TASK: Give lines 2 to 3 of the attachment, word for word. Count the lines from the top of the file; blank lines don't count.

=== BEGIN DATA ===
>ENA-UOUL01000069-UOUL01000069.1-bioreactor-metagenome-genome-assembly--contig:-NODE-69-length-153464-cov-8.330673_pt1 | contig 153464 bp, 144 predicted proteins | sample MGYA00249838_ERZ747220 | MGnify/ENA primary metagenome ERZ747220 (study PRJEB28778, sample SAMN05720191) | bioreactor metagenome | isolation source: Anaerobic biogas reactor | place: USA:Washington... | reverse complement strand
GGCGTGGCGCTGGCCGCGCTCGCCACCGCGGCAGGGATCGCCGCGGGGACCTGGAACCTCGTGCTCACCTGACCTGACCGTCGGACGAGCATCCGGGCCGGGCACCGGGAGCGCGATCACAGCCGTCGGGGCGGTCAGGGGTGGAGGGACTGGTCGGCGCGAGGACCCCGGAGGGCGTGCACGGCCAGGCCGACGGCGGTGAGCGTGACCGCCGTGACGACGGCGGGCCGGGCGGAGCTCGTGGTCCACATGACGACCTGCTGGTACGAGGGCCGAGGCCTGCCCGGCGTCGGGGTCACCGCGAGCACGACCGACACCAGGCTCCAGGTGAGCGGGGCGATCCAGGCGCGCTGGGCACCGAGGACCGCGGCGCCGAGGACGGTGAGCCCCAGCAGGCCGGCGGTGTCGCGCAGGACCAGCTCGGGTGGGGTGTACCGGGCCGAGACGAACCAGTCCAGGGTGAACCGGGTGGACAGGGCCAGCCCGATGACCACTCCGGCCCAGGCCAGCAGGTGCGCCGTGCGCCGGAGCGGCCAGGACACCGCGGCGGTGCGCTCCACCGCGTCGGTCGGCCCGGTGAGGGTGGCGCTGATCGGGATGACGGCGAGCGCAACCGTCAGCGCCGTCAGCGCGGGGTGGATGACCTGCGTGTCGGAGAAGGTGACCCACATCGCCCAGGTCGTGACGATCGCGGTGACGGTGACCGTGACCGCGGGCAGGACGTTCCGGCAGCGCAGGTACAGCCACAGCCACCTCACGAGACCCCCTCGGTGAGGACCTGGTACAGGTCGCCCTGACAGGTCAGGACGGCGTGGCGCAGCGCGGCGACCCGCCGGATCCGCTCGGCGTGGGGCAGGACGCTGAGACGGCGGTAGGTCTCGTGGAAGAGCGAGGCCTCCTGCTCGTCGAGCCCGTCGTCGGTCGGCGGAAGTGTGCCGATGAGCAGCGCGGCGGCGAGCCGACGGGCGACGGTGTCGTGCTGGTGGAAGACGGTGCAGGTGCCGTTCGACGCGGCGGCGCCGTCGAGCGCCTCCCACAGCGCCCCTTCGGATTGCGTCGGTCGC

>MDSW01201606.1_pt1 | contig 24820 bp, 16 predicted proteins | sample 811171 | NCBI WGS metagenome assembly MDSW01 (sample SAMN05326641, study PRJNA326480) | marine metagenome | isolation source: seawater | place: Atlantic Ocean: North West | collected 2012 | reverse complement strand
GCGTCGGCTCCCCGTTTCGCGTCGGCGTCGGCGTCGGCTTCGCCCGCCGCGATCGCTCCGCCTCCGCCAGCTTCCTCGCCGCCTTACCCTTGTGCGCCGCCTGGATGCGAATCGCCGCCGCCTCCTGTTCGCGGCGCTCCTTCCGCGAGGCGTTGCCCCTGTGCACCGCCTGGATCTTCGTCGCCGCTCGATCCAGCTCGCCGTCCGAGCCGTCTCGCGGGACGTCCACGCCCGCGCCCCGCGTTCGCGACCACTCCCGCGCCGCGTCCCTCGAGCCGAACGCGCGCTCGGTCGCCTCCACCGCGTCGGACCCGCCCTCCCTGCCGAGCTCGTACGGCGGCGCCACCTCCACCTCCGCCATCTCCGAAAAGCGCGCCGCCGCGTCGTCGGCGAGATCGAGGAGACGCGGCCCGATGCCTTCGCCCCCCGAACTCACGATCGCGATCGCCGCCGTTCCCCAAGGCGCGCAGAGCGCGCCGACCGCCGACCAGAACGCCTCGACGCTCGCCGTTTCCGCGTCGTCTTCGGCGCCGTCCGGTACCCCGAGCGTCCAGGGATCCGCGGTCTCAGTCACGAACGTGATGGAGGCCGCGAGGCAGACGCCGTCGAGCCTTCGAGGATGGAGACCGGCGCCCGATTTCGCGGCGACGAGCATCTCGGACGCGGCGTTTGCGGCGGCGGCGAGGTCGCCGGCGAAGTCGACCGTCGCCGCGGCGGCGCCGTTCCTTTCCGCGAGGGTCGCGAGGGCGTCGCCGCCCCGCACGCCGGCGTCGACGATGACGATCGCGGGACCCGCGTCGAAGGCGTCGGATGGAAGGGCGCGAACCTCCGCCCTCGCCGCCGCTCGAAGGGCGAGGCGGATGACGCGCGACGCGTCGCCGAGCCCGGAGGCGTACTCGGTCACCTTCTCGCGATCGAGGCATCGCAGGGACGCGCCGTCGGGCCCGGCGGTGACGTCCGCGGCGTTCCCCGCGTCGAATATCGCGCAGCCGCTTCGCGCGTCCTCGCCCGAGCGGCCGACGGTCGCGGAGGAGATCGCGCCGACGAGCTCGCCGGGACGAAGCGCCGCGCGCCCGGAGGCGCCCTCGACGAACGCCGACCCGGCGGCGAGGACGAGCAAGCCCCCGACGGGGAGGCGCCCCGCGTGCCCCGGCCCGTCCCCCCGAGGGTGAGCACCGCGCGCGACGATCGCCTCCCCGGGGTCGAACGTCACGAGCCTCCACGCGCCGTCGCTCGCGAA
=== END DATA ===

GGCGTGGCGCTGGCCGCGCTCGCCACCGCGGCAGGGATCGCCGCGGGGACCTGGAACCTCGTGCTCACCTGACCTGACCGTCGGACGAGCATCCGGGCCGGGCACCGGGAGCGCGATCACAGCCGTCGGGGCGGTCAGGGGTGGAGGGACTGGTCGGCGCGAGGACCCCGGAGGGCGTGCACGGCCAGGCCGACGGCGGTGAGCGTGACCGCCGTGACGACGGCGGGCCGGGCGGAGCTCGTGGTCCACATGACGACCTGCTGGTACGAGGGCCGAGGCCTGCCCGGCGTCGGGGTCACCGCGAGCACGACCGACACCAGGCTCCAGGTGAGCGGGGCGATCCAGGCGCGCTGGGCACCGAGGACCGCGGCGCCGAGGACGGTGAGCCCCAGCAGGCCGGCGGTGTCGCGCAGGACCAGCTCGGGTGGGGTGTACCGGGCCGAGACGAACCAGTCCAGGGTGAACCGGGTGGACAGGGCCAGCCCGATGACCACTCCGGCCCAGGCCAGCAGGTGCGCCGTGCGCCGGAGCGGCCAGGACACCGCGGCGGTGCGCTCCACCGCGTCGGTCGGCCCGGTGAGGGTGGCGCTGATCGGGATGACGGCGAGCGCAACCGTCAGCGCCGTCAGCGCGGGGTGGATGACCTGCGTGTCGGAGAAGGTGACCCACATCGCCCAGGTCGTGACGATCGCGGTGACGGTGACCGTGACCGCGGGCAGGACGTTCCGGCAGCGCAGGTACAGCCACAGCCACCTCACGAGACCCCCTCGGTGAGGACCTGGTACAGGTCGCCCTGACAGGTCAGGACGGCGTGGCGCAGCGCGGCGACCCGCCGGATCCGCTCGGCGTGGGGCAGGACGCTGAGACGGCGGTAGGTCTCGTGGAAGAGCGAGGCCTCCTGCTCGTCGAGCCCGTCGTCGGTCGGCGGAAGTGTGCCGATGAGCAGCGCGGCGGCGAGCCGACGGGCGACGGTGTCGTGCTGGTGGAAGACGGTGCAGGTGCCGTTCGACGCGGCGGCGCCGTCGAGCGCCTCCCACAGCGCCCCTTCGGATTGCGTCGGTCGC

>MDSW01201606.1_pt1 | contig 24820 bp, 16 predicted proteins | sample 811171 | NCBI WGS metagenome assembly MDSW01 (sample SAMN05326641, study PRJNA326480) | marine metagenome | isolation source: seawater | place: Atlantic Ocean: North West | collected 2012 | reverse complement strand